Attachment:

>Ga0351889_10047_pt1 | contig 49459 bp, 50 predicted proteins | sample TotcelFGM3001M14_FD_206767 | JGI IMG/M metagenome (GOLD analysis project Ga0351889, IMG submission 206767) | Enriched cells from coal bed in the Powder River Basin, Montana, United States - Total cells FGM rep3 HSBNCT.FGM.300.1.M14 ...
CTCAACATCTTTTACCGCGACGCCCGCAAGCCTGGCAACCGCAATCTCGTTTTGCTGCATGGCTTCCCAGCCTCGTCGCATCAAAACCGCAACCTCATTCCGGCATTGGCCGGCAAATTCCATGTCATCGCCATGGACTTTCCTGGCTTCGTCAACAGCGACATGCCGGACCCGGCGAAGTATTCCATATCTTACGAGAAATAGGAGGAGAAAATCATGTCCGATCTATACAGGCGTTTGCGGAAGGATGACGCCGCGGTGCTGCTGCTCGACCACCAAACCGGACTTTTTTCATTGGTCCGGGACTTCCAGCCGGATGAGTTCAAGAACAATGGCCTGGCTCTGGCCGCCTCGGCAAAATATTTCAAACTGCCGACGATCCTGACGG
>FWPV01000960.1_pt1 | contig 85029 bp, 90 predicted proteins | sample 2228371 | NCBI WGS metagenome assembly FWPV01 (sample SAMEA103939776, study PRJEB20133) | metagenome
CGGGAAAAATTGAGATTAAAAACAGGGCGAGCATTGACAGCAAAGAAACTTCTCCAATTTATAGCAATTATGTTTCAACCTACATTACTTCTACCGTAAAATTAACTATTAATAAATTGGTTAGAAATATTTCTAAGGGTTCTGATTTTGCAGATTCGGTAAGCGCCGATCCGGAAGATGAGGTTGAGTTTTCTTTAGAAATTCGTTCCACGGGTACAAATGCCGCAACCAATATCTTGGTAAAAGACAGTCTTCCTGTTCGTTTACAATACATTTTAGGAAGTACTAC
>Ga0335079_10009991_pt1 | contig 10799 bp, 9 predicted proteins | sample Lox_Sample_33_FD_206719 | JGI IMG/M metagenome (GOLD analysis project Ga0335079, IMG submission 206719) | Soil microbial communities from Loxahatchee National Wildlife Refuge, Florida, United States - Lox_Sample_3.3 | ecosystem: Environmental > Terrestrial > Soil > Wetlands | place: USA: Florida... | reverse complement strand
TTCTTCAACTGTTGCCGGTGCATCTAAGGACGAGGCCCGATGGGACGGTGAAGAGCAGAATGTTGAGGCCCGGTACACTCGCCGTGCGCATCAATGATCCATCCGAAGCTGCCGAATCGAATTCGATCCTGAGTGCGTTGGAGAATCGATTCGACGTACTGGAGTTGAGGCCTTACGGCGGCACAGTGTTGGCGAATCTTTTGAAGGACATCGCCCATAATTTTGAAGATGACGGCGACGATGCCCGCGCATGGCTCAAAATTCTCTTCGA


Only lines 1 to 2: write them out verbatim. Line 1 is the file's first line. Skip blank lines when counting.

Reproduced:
>Ga0351889_10047_pt1 | contig 49459 bp, 50 predicted proteins | sample TotcelFGM3001M14_FD_206767 | JGI IMG/M metagenome (GOLD analysis project Ga0351889, IMG submission 206767) | Enriched cells from coal bed in the Powder River Basin, Montana, United States - Total cells FGM rep3 HSBNCT.FGM.300.1.M14 ...
CTCAACATCTTTTACCGCGACGCCCGCAAGCCTGGCAACCGCAATCTCGTTTTGCTGCATGGCTTCCCAGCCTCGTCGCATCAAAACCGCAACCTCATTCCGGCATTGGCCGGCAAATTCCATGTCATCGCCATGGACTTTCCTGGCTTCGTCAACAGCGACATGCCGGACCCGGCGAAGTATTCCATATCTTACGAGAAATAGGAGGAGAAAATCATGTCCGATCTATACAGGCGTTTGCGGAAGGATGACGCCGCGGTGCTGCTGCTCGACCACCAAACCGGACTTTTTTCATTGGTCCGGGACTTCCAGCCGGATGAGTTCAAGAACAATGGCCTGGCTCTGGCCGCCTCGGCAAAATATTTCAAACTGCCGACGATCCTGACGG